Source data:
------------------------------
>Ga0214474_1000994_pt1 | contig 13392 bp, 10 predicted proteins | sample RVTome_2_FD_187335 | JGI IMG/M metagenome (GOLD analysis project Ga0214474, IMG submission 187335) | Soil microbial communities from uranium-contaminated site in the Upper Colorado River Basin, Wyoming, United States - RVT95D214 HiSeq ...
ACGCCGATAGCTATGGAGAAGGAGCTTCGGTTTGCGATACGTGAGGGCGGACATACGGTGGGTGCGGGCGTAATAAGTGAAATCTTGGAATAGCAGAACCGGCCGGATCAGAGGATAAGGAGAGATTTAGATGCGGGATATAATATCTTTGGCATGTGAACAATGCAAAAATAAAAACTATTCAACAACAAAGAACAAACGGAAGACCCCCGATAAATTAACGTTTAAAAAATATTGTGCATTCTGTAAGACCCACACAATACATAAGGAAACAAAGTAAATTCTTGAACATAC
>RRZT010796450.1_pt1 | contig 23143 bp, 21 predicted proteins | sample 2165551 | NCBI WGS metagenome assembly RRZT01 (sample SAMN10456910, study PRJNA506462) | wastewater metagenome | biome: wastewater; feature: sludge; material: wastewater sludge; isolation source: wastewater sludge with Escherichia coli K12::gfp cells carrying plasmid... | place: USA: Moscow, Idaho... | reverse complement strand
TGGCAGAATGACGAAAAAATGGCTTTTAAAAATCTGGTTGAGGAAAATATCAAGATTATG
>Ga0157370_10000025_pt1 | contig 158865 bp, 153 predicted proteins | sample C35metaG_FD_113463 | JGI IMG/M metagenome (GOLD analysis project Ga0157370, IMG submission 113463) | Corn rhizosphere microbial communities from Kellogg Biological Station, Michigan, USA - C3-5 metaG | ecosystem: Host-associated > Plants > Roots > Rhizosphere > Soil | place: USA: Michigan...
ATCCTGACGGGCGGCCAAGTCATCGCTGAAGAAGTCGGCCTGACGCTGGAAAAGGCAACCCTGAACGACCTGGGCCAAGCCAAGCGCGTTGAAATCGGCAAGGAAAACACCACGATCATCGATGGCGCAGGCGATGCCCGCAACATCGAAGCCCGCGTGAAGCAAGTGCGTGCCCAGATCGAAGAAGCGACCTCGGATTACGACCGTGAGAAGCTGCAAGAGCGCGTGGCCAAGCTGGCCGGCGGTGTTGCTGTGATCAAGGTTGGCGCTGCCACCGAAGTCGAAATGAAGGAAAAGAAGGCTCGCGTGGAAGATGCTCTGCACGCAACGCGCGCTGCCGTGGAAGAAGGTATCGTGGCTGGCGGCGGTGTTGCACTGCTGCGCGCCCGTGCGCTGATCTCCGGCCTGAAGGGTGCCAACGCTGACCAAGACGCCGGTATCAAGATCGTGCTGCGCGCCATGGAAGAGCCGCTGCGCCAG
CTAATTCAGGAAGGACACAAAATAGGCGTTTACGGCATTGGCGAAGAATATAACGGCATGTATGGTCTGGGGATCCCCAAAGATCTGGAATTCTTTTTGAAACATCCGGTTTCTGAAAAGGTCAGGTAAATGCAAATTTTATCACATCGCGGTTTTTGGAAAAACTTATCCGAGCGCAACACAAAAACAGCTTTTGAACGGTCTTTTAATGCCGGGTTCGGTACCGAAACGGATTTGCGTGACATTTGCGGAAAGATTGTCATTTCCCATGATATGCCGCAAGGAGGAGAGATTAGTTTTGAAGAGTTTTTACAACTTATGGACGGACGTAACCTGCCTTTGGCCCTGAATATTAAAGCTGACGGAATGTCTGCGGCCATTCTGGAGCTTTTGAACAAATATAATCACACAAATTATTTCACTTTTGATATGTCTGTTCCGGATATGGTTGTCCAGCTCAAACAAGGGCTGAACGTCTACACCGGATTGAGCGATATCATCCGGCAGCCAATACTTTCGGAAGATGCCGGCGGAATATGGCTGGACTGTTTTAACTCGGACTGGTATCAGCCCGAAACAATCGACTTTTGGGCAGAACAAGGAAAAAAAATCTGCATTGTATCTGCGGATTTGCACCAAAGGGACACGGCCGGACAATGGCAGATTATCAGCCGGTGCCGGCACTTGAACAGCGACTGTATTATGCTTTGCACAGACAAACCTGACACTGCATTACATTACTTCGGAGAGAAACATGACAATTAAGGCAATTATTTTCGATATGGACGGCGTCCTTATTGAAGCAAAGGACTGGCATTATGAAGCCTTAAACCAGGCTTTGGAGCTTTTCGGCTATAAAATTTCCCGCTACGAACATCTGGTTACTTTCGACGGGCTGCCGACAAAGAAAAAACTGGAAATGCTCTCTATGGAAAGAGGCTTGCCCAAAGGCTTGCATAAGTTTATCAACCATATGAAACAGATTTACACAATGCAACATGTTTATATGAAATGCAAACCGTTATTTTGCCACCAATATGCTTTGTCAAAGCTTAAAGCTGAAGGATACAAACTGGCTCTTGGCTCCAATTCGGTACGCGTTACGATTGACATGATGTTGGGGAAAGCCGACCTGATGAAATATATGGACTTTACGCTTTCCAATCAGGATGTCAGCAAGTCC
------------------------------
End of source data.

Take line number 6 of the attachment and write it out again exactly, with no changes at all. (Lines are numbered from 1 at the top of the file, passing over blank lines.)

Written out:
ATCCTGACGGGCGGCCAAGTCATCGCTGAAGAAGTCGGCCTGACGCTGGAAAAGGCAACCCTGAACGACCTGGGCCAAGCCAAGCGCGTTGAAATCGGCAAGGAAAACACCACGATCATCGATGGCGCAGGCGATGCCCGCAACATCGAAGCCCGCGTGAAGCAAGTGCGTGCCCAGATCGAAGAAGCGACCTCGGATTACGACCGTGAGAAGCTGCAAGAGCGCGTGGCCAAGCTGGCCGGCGGTGTTGCTGTGATCAAGGTTGGCGCTGCCACCGAAGTCGAAATGAAGGAAAAGAAGGCTCGCGTGGAAGATGCTCTGCACGCAACGCGCGCTGCCGTGGAAGAAGGTATCGTGGCTGGCGGCGGTGTTGCACTGCTGCGCGCCCGTGCGCTGATCTCCGGCCTGAAGGGTGCCAACGCTGACCAAGACGCCGGTATCAAGATCGTGCTGCGCGCCATGGAAGAGCCGCTGCGCCAG